Trump mulling privatization of International Space Station: report

Trump mulling privatization of International Space Station: report

President TrumpDonald John TrumpTeachers union launches 0K ad buy calling for education funding in relief bill FDA head pledges 'we will not cut corners' on coronavirus vaccine Let our values drive COVID-19 liability protection MORE's administration is considering a plan to privatize the International Space Station (ISS) after its federal funding ends in 2024, according to The Washington Post.

“The decision to end direct federal support for the ISS in 2025 does not imply that the platform itself will be deorbited at that time — it is possible that industry could continue to operate certain elements or capabilities of the ISS as part of a future commercial platform,” an internal NASA document obtained by the Post reads. “NASA will expand international and commercial partnerships over the next seven years in order to ensure continued human access to and presence in low Earth orbit.”

The administration will reportedly ask for $150 million in the 2019 fiscal year in its budget request on Monday.
The transition will take place over a period of time, and the funds requested are meant “to enable the development and maturation of commercial entities and capabilities which will ensure that commercial successors to the ISS — potentially including elements of the ISS — are operational when they are needed.”
The Hill has reached out to the White House for comment. 
The Verge reported last month that Trump was planning to request an end to funding for the International Space Station by 2025.
The move could present a major roadblock to space exploration.
“NASA and the International Space Station partnership is committed to full scientific and technical research on the orbiting laboratory, as it is the foundation on which we will extend human presence deeper into space,” a NASA spokesman said in a statement, according to the Post.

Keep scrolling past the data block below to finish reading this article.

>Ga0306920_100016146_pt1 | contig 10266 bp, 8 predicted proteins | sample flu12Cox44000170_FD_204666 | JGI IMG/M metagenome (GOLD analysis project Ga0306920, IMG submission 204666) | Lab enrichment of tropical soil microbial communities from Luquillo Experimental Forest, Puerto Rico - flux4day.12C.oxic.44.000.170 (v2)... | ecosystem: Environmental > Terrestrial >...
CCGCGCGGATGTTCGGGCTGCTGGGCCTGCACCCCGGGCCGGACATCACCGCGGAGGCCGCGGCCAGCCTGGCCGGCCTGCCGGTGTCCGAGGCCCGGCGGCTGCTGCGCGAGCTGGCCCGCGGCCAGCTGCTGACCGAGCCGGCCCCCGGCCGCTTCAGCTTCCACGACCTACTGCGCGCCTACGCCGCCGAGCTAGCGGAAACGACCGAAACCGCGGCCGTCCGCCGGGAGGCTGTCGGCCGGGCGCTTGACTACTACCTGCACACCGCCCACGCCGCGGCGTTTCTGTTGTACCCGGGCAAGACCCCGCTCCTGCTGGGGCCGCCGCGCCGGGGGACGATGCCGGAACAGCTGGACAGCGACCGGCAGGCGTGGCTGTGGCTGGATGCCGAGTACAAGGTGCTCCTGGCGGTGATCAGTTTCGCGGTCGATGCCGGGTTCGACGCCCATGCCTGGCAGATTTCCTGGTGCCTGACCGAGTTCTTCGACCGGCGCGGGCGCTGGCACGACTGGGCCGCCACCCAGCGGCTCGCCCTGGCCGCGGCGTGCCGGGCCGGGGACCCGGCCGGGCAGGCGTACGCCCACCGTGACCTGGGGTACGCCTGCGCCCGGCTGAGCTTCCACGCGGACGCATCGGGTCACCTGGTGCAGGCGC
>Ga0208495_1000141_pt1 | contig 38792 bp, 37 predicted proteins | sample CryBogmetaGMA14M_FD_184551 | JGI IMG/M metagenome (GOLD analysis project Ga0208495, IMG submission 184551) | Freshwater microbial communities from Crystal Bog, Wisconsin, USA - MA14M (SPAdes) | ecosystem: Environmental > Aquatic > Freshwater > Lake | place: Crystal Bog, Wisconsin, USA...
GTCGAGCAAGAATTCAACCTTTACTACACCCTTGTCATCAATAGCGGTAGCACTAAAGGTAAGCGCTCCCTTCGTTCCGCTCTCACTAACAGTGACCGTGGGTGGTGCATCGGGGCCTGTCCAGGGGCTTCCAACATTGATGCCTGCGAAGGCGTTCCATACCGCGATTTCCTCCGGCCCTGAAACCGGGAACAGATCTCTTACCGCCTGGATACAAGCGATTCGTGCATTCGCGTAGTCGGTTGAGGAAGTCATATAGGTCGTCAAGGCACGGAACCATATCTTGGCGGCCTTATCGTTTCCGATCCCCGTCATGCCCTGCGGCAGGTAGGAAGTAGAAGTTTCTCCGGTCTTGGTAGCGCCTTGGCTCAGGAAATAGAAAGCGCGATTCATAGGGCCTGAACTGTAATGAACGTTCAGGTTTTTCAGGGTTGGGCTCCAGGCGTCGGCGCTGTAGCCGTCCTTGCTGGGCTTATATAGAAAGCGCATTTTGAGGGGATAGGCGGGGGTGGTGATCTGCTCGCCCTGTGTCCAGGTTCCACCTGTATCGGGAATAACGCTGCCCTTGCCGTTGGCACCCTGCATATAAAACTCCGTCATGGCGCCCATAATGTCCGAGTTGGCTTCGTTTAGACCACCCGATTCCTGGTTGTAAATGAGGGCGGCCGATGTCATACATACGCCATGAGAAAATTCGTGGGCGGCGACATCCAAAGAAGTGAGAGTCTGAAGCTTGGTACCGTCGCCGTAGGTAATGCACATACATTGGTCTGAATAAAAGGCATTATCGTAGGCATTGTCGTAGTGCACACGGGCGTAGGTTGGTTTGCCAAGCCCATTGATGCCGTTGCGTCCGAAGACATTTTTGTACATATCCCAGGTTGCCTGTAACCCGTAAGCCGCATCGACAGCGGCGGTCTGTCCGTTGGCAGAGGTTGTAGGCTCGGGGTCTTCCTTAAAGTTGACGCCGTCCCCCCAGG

The proposed plan has also been met with opposition from some lawmakers.
“As a fiscal conservative, you know one of the dumbest things you can to is cancel programs after billions in investment when there is still serious usable life ahead,” Sen. Ted CruzRafael (Ted) Edward CruzSens. Markey, Cruz clash over coronavirus relief: 'It's not a goddamn joke Ted' China sanctioning Rubio, Cruz in retaliatory move over Hong Kong The Hill's Morning Report - Presented by Facebook - Negotiators signal relief bill stuck, not dead MORE (R-Texas) said, according to the Post, referring to $100 billion of U.S. funds to build and operate the station. 
The space station program manager of Boeing, which has been involved with the ISS for more than 20 years, warned of privatizing the station. 
"Walking away from the International Space Station now would be a mistake, threatening American leadership and hurting the commercial market as well as the scientific community," Mark Mulqueen said in a statement to the Post. "Handing over a rare national asset to commercial enterprises before the private sector is ready to support it could have disastrous consequences for American leadership in space and for the chances of building space-focused private enterprise."